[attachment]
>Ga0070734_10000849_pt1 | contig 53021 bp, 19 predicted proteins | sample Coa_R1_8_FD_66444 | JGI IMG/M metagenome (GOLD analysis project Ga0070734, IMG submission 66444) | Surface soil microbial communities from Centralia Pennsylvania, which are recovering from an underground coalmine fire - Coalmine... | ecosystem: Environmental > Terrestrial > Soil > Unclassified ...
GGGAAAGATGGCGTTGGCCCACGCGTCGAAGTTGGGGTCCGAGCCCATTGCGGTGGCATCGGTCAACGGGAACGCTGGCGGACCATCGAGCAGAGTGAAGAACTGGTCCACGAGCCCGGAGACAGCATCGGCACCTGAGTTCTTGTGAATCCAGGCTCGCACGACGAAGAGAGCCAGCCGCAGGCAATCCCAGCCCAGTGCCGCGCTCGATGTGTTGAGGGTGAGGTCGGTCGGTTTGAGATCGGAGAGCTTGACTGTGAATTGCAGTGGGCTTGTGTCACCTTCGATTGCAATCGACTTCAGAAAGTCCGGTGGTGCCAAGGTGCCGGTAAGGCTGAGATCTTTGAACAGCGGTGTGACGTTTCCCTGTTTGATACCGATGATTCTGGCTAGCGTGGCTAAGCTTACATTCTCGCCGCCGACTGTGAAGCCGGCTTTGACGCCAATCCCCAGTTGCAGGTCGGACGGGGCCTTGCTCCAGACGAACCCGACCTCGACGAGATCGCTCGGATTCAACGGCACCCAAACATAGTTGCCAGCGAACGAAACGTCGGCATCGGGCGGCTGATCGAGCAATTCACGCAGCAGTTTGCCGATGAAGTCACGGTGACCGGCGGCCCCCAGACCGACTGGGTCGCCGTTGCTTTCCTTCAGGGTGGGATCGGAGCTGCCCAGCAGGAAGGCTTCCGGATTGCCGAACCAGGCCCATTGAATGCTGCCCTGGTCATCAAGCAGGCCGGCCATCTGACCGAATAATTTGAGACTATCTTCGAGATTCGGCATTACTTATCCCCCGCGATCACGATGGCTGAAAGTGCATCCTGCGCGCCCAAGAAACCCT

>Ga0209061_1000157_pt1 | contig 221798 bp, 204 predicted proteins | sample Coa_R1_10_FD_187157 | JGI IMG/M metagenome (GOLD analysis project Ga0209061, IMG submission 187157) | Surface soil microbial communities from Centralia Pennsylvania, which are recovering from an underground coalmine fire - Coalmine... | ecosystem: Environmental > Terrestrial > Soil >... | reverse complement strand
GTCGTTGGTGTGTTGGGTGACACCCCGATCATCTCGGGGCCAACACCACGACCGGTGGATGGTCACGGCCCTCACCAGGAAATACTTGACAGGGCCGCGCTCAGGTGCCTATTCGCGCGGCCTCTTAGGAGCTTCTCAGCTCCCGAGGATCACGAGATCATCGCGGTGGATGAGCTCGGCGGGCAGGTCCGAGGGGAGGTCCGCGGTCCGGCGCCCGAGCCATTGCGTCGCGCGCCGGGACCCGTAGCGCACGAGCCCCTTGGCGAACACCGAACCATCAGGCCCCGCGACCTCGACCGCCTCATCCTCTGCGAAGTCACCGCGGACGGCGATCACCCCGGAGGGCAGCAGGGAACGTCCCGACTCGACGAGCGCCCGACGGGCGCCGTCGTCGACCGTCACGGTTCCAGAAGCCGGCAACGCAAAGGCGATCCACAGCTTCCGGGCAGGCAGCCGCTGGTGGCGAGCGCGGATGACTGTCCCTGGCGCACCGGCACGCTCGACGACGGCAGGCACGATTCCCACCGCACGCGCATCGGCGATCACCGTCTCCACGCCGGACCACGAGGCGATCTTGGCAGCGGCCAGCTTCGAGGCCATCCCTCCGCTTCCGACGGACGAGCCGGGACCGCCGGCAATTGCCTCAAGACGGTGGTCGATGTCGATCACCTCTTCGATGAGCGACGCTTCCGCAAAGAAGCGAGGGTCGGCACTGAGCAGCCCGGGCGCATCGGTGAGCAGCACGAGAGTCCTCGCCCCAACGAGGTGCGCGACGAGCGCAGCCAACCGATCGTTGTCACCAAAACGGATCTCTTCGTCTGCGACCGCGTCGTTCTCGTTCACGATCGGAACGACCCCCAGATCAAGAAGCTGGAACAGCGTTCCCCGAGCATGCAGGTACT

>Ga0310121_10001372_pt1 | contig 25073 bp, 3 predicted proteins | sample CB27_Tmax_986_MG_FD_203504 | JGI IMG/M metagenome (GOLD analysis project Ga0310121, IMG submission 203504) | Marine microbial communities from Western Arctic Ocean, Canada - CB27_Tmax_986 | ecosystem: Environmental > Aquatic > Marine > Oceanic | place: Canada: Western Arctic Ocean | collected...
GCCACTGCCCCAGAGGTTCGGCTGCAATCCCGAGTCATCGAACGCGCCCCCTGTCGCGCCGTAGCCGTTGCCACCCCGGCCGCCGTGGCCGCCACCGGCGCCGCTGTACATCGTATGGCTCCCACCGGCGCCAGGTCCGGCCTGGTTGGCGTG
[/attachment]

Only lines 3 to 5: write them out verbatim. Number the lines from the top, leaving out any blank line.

>Ga0209061_1000157_pt1 | contig 221798 bp, 204 predicted proteins | sample Coa_R1_10_FD_187157 | JGI IMG/M metagenome (GOLD analysis project Ga0209061, IMG submission 187157) | Surface soil microbial communities from Centralia Pennsylvania, which are recovering from an underground coalmine fire - Coalmine... | ecosystem: Environmental > Terrestrial > Soil >... | reverse complement strand
GTCGTTGGTGTGTTGGGTGACACCCCGATCATCTCGGGGCCAACACCACGACCGGTGGATGGTCACGGCCCTCACCAGGAAATACTTGACAGGGCCGCGCTCAGGTGCCTATTCGCGCGGCCTCTTAGGAGCTTCTCAGCTCCCGAGGATCACGAGATCATCGCGGTGGATGAGCTCGGCGGGCAGGTCCGAGGGGAGGTCCGCGGTCCGGCGCCCGAGCCATTGCGTCGCGCGCCGGGACCCGTAGCGCACGAGCCCCTTGGCGAACACCGAACCATCAGGCCCCGCGACCTCGACCGCCTCATCCTCTGCGAAGTCACCGCGGACGGCGATCACCCCGGAGGGCAGCAGGGAACGTCCCGACTCGACGAGCGCCCGACGGGCGCCGTCGTCGACCGTCACGGTTCCAGAAGCCGGCAACGCAAAGGCGATCCACAGCTTCCGGGCAGGCAGCCGCTGGTGGCGAGCGCGGATGACTGTCCCTGGCGCACCGGCACGCTCGACGACGGCAGGCACGATTCCCACCGCACGCGCATCGGCGATCACCGTCTCCACGCCGGACCACGAGGCGATCTTGGCAGCGGCCAGCTTCGAGGCCATCCCTCCGCTTCCGACGGACGAGCCGGGACCGCCGGCAATTGCCTCAAGACGGTGGTCGATGTCGATCACCTCTTCGATGAGCGACGCTTCCGCAAAGAAGCGAGGGTCGGCACTGAGCAGCCCGGGCGCATCGGTGAGCAGCACGAGAGTCCTCGCCCCAACGAGGTGCGCGACGAGCGCAGCCAACCGATCGTTGTCACCAAAACGGATCTCTTCGTCTGCGACCGCGTCGTTCTCGTTCACGATCGGAACGACCCCCAGATCAAGAAGCTGGAACAGCGTTCCCCGAGCATGCAGGTACT

>Ga0310121_10001372_pt1 | contig 25073 bp, 3 predicted proteins | sample CB27_Tmax_986_MG_FD_203504 | JGI IMG/M metagenome (GOLD analysis project Ga0310121, IMG submission 203504) | Marine microbial communities from Western Arctic Ocean, Canada - CB27_Tmax_986 | ecosystem: Environmental > Aquatic > Marine > Oceanic | place: Canada: Western Arctic Ocean | collected...